Fig. 1: Single-cell map of embryonic to adult epithelial cell type divergence at the GE-SCJ.
figure 1

a Schematic of human and mouse adult esophagus and stomach anatomy, including GE-SCJ. b UMAP of scRNA-seq data of esophagus, GE-SCJ, and stomach from embryonic day 15 (E15), E19, pup, and adult mice showing six distinct cellular clusters; dots represent single cells, colored by cell types. c UMAP of epithelial cells, color-coded by tissue type and time point. d UMAP of GE-SCJ epithelial, colored by time point. e Diffusion map (DM) illustrates the branching differentiation of GE-SCJ epithelial cells. f Heatmap of differentially expressed genes (DEGs) across subclusters, with cells ordered by developmental trajectory as in (e). g Normalized expression of selected markers, visualized by DM projection as in (e). h Violin plots show expression levels of specific genes across tissues and stages. i smRNA-ISH and immunostaining images of mouse GE-SCJ with Sox11 (white), KRT5 (green), KRT8 (red), and nuclei (blue). j Immunostained images of the mouse stomach, including distal esophagus with KRT5 (green), KRT7 (Red), P63 (white), and nuclei (blue). Magnified view of the boxed GE-SCJ region (Right panel). Sq, Co, PR, Es, Fs, and Hs indicate squamous epithelia, columnar epithelia, precursor cell region, esophagus, forestomach, and hind stomach. Images are representative of three biological replicates in (ij). k Dendrogram from URD trajectory analysis of GE-SCJ epithelial cells; each dot represents a single cell, colored by time point. Cells are ordered based on pseudotime values, starting from early at the top to late at the bottom of the tree. l, m UMAP of re-clustered GE-SCJ epithelial subpopulation positive for all selected embryonic markers (Vcan, Igf2, Sox11, and H19), colored by time point (l) and lineage type (m). np Joint gene-weighted density estimation of columnar (n), precursor (o), and squamous (p) epithelia. q Bar plot of epithelial types relative proportion at GE-SCJ by time point. r UMAP showing epithelial subclusters in combined GE-SCJ cells from E15 to adult, colored by cluster. s Sankey plot representing the contribution of epithelial cells from each time point to the combined GE-SCJ epithelial subclusters, as shown in (r).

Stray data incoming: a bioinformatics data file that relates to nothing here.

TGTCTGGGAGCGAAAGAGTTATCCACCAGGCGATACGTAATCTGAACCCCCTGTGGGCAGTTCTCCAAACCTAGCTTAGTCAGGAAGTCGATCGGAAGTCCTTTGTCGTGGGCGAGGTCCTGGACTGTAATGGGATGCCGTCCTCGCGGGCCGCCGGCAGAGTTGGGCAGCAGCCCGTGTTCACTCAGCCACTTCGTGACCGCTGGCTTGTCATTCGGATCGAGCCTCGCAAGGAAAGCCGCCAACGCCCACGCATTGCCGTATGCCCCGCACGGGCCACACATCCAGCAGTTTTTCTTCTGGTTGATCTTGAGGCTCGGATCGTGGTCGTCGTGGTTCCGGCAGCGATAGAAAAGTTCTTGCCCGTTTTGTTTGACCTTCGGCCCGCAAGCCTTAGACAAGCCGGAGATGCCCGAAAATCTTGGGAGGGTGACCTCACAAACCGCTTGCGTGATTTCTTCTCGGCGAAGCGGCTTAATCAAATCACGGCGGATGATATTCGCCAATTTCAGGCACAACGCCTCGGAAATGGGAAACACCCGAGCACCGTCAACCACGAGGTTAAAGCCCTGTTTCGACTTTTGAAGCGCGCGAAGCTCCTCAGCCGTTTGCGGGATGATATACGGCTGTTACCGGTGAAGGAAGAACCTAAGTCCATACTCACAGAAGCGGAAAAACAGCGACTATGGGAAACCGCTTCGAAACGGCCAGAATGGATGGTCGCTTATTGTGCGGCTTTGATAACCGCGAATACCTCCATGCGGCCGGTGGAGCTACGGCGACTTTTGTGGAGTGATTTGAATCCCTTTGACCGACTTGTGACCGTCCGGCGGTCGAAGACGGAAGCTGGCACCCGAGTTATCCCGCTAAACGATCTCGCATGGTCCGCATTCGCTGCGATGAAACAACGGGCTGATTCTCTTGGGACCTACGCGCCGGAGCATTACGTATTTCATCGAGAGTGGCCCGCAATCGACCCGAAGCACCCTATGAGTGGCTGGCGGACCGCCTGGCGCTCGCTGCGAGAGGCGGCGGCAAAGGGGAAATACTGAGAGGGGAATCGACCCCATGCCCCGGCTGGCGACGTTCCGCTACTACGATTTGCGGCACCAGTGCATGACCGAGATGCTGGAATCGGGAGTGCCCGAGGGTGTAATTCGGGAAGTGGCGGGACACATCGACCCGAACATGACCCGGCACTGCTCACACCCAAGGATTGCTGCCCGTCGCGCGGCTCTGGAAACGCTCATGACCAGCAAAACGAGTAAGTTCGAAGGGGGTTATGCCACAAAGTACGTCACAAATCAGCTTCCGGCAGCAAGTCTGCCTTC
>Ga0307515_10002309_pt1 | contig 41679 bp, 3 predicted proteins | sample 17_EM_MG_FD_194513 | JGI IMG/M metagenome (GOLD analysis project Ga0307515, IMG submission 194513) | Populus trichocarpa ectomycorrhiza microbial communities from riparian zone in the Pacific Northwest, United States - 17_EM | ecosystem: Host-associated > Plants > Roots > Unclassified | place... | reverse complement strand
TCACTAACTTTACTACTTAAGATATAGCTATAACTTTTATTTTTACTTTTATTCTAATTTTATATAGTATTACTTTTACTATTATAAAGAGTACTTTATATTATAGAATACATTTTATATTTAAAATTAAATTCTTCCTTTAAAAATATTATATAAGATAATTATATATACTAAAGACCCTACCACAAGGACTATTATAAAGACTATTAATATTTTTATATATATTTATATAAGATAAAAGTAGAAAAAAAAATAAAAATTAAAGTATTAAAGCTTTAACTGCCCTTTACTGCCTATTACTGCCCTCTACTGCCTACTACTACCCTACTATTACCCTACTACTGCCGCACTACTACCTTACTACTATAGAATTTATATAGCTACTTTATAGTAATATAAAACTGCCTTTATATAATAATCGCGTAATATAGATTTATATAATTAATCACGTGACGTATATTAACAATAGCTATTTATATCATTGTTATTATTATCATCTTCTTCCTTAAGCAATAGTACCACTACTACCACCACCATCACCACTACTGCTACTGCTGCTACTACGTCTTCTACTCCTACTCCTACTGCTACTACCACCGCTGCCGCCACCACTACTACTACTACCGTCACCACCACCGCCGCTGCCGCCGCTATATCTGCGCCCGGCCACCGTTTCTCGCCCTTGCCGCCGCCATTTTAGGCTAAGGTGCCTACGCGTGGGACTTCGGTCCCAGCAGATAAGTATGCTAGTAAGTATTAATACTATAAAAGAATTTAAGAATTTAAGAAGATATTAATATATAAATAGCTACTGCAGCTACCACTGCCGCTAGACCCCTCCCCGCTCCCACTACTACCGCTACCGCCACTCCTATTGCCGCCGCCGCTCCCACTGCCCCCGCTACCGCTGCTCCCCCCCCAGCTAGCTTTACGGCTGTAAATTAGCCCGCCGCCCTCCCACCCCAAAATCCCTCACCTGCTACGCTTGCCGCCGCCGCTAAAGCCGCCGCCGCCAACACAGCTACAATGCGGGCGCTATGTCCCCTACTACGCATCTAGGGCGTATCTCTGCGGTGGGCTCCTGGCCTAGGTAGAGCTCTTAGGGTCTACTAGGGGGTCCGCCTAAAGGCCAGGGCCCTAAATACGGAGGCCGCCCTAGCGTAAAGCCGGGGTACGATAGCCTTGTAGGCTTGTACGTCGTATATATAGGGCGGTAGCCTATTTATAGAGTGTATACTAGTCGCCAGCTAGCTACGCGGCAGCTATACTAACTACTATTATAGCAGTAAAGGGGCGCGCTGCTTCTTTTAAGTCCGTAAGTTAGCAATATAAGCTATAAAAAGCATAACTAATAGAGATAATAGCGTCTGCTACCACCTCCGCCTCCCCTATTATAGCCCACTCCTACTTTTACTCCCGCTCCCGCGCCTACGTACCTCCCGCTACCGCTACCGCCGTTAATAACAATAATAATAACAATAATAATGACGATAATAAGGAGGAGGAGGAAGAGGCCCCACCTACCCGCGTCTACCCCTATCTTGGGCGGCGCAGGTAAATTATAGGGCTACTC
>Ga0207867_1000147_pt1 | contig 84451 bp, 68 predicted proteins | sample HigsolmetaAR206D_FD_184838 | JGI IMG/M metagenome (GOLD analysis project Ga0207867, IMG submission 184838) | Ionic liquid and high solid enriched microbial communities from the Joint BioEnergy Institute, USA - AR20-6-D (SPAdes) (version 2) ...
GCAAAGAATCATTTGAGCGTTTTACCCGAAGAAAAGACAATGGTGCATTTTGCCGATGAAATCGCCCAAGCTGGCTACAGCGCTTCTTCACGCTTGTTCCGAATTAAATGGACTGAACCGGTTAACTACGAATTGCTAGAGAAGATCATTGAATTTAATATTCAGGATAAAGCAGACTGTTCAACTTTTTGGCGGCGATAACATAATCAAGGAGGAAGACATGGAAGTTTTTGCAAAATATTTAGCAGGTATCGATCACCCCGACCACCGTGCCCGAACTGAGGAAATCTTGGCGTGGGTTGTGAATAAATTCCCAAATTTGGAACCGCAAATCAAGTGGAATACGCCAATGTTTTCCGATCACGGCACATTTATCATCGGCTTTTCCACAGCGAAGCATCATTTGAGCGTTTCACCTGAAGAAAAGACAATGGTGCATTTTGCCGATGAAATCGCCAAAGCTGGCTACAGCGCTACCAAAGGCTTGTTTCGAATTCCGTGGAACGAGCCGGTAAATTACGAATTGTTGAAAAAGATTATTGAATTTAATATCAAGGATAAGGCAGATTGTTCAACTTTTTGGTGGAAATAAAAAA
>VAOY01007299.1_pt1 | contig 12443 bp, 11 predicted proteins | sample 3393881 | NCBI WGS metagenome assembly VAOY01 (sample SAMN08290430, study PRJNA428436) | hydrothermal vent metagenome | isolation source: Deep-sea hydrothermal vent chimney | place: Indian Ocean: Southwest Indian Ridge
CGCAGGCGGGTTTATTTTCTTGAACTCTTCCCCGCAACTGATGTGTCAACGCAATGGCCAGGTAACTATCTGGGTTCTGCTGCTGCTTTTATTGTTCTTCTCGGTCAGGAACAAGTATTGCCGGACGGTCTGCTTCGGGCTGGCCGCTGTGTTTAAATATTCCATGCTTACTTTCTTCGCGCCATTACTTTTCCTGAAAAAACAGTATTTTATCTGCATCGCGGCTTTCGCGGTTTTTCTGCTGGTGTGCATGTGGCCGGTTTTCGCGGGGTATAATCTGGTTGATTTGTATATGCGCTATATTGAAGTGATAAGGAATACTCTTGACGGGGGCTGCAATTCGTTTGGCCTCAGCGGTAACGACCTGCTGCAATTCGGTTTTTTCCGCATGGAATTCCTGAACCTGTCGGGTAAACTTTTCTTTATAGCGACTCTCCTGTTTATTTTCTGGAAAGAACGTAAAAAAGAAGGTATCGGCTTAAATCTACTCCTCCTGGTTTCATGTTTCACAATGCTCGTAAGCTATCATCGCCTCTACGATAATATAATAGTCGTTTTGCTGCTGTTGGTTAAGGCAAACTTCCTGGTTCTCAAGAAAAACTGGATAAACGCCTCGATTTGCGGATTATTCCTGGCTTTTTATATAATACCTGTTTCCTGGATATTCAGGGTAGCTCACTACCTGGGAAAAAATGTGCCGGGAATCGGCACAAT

Differential expression analysis across GE-SCJ epithelial cell clusters unraveled the gene expression signature associated with embryonic precursor epithelial cells (Sox11, Igf2, H19, Cldn6, Vcan, and Bex1)18,19,20,21,22,23,24 committing to either the squamous (Trp63, Col17a1, Krt5, Krt15, Krt13, Lgals7) or columnar (Muc5b, Furin, Pgc, Muc6, Agr2) epithelial lineages (Fig. 1f, g, and Supplementary Data 2). Next, we analyzed the absolute expression of embryonic precursor, squamous, and columnar epithelial marker genes in the GE-SCJ region across all time points (Fig. 1h). We found that cells expressing embryonic precursor-associated gene signatures were lost in the postnatal stages (Fig. 1h, i, Supplementary Fig. 2a, b). However, expression of Krt7, previously described as an exclusive marker for the residual embryonic epithelial cell at adult GE-SCJ and implicated in BE development25,26 was observed to be expressed in cells across all the time points (Fig. 1h). These observations were further clarified by immunohistochemistry (IHC) and/or single-molecule RNA in situ hybridization (smRNA-ISH) for KRT5, P63, and KRT7 (Fig. 1j, Supplementary Fig. 2c–f). All the epithelial cells lining E13 mucosa express KRT7. However, these KRT7 cells in the esophagus and foregut region differentiate into P63 + KRT5 + cells and show reduced KRT7 expression during squamous stratification. Eventually, KRT7high cells positioned above the P63 + KRT5 + squamous epithelial cells in the esophagus and forestomach sloughed off during the E19 stage, thus visibly demarcating the KRT7low squamous and KRT7high columnar epithelial regions of the esophagus and stomach respectively in the adult stage (Fig. 1j, Supplementary Fig. 2c–f). This data shows that in the adult GE-SCJ mucosa, the columnar and squamous epithelial cells express distinct gene signatures from embryonic epithelium, indicating lineage commitment of these epithelial cells. The tree diagram delineated the epithelial differentiation steps by ordering cells based on their pseudotime values, starting from the early embryonic cells that branch into late squamous (Sq3) and columnar epithelial cells (Gland base and pit) (Fig. 1k). To identify early differentiation events, we extracted the early embryonic cell population and performed re-clustering. This revealed the presence of three subclusters within them, showing higher expression of aforementioned lineage-specific markers for squamous, columnar, and precursor populations (Fig. 1l–p, Supplementary Fig. 1c, d). The cell proportion graph further substantiates our findings that the precursor cell population was only present in the embryonic epithelial cells (at E15 and E19) and, to a very less extent, in the pup but not in the adult stage. (Fig. 1q). Similarly, the precursor cell population was restricted to embryonic stages in the esophagus and stomach epithelia (Supplementary Fig. 1e–g). Next, to understand the overall GE-SCJ epithelial characteristics, we performed combined clustering of GE-SCJ cells from all time points, revealing nine subpopulations (Jn_1 – 9) together with the projected precursor cell population that were either shared or unique during different developmental stages (Fig. 1r). Sankey analysis showed that the precursor cell population was majorly contributed by E15 epithelial cells. In contrast, the postnatal epithelial cells majorly contributed to Jn-3–6 and 8-9 clusters (Fig. 1s).